Saturday Linkages: Cheapskates and Controversy!

airline food

What happens when you Instagram airline food. Photo by John Walton.

Cheapskates
Three Friends Make An Attempt to ‘Live Below the Line’ http://thebillfold.com/2013/05/three-friends-make-an-attempt-to-live-below-the-line/ …

How to make a cake pan banjo: http://boingboing.net/2013/05/10/how-to-make-a-cake-pan-banjo-u.html …

Controversy
Is Michael Pollan a sexist pig? http://www.salon.com/2013/04/28/is_michael_pollan_a_sexist_pig/ …

In Defense of Michael Pollan (Or, How Sexism Allegations Boost Web Traffic) http://huff.to/16ougcC 

When Master Gardeners Break the Rule and say they’re Master Gardeners | Garden Rant http://gardenrant.com/2013/04/when-master-gardeners-break-the-rules-and-say-theyre-master-gardeners.html …

Containers make lousy houses: http://lloydkahn-ongoing.blogspot.com/2013/05/containers-make-lousy-houses.html#.UYf3intXlQc.twitter …

Instagramming Your Food May Signal Bigger Problem, Researcher Says http://huff.to/18Tnzw8 

Will Google Glass End Distracted Driving?: http://blog.esurance.com/will-google-glass-end-distracted-driving/#.UYSRC4KyvdI.twitter …

Bikes
Bicycle hackers of 1948: http://boingboing.net/2013/05/08/bicycle-hackers-of-1948.html …

For these links and more, follow Root Simple on Twitter:

How to Make a Bee Skep

skep

I was in a local thrift store a few years ago when, out of the corner of my eye, I spotted an intriguing object. It was a bee skep. Trying to keep clutter in our house to a minimum I considered not buying it. But I just couldn’t pass this one up. In my mind it goes into my pantheon of epic thrift store finds along with Mr. Spock’s Music From Outer Space and a classified 16mm film rocket test film from the 1950s.

Should you not be so fortunate as to find a skep in your local thrift store, Modern Farmer Magazine has a post on how you can build your own. Looks like a fun project.

How skeps are used
The following series of videos show how skeps are used. Part 6 documents the steps leading up to the honey harvest. It’s a labor intensive process. To get at the honeycomb, skeps are “bounced” over an empty skep to remove the bees. These bees are then combined with weaker hives and overwintered.

It’s easy to see, from the hard work and level of skill required, why the modern and much easier to manipulate Langstroth style hive boxes replaced the skep. And skeps are technically illegal in the US as state bee inspectors require hives with moveable frames that can be easily inspected.

There are some, however, who believe that skeps more closely resemble what honeybees choose to live in when left to their own devices, such as the cavities in old trees. We may see the revival of the skep . . .

Black Widow or False Black Widow?

some kind of widow spider

I have a family of widow-type spiders living in my outdoor worm bin. I like spiders and all they do around the garden, and have a no kill policy toward them in general. This particular situation, however, has had me a teeny bit nervous. They hang out on the underside of the lid of the worm bin for the most part, though I’ve seen them on the surface of the worm compost once or twice. Obviously my concern is that I will touch one when opening or closing the bin, or while burying my kitchen waste.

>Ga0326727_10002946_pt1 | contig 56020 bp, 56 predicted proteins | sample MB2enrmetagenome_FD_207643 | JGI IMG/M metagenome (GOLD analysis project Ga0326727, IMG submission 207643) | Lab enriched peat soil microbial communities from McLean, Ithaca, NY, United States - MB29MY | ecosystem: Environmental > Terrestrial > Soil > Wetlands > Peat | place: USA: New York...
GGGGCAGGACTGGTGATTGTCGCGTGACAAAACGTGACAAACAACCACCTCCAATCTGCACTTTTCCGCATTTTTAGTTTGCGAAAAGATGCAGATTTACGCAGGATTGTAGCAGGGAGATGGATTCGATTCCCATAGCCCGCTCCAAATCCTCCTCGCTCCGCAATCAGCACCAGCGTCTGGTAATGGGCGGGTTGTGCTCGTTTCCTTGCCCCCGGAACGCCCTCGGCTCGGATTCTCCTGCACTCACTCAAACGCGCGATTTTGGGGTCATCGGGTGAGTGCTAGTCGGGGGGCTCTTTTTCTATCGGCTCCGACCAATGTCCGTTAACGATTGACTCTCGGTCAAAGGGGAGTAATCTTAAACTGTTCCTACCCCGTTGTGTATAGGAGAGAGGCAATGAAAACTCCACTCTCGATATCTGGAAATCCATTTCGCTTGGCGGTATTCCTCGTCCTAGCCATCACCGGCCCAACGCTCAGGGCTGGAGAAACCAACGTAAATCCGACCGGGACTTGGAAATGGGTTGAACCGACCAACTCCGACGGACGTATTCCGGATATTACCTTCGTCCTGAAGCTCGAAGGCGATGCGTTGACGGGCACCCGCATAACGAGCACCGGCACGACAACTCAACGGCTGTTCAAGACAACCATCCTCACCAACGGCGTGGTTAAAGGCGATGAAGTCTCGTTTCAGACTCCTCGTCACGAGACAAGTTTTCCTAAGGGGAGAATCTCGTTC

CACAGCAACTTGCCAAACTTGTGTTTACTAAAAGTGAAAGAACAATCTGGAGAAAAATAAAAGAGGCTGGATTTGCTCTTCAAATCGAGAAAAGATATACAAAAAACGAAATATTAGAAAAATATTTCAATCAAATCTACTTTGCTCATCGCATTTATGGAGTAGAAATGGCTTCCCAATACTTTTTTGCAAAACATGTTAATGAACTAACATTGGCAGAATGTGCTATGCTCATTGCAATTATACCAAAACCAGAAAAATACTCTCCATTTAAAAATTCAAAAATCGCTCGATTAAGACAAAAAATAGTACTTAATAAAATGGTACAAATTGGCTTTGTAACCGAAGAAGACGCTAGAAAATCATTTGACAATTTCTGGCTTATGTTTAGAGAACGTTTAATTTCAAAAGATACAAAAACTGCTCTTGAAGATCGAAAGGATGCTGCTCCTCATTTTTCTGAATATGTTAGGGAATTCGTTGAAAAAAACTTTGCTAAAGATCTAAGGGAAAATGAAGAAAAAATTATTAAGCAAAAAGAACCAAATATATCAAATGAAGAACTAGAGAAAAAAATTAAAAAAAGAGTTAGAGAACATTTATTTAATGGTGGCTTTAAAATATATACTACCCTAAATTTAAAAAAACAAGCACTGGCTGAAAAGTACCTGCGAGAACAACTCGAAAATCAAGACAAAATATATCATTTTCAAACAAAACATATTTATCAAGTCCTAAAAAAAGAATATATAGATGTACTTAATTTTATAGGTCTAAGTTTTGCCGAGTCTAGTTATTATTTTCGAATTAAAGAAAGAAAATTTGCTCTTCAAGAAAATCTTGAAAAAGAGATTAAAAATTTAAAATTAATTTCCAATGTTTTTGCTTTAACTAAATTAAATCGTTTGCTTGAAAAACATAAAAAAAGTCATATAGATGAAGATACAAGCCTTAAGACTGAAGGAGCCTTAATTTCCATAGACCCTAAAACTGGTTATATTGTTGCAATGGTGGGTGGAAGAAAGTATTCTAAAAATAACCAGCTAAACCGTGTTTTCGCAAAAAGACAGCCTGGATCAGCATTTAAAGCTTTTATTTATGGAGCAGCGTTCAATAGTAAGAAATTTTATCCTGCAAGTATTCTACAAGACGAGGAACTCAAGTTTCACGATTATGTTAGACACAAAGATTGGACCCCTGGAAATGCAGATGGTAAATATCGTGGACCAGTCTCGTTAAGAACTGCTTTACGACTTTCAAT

Believing these spiders to be black widows, my options have been either to be very attentive while around the worm bin–or to roll out the vacuum. So far I’ve opted for being careful.

The thing about these spiders is that they lack the identifying spots on their abdomens, but I remembered being told somewhere that not all types show the red marks, and that males never do. Was this true? Were there other types of spiders that looked like this? After weeks of tip-toeing around the worm bin, I finally got around to doing some research. My conclusions are not conclusive, so I’m coming to you, dear readers, for help.

Wikipedia’s entry confuses me a bit:

Not all adult black widows exhibit the red hourglass on the ventrum underside or top of the abdomen — some may have a pair of red spots or have no marking at all. Female black widows often exhibit various red markings on the dorsal or top side of the abdomen, commonly two red spots. However, black widow young are believed to have at least some sort of marking on their abdomens. Adult male black widows are half the size of the females, and are usually gray or brown rather than black and red; while they may sometimes have an hourglass marking on their ventral abdomen, it is usually yellow or white, not red. Variation in specifics by species and by gender is great; any spider exhibiting a red hourglass or a pair of large red round spots on the ventral abdomen with an otherwise black shiny body is an adult female black widow.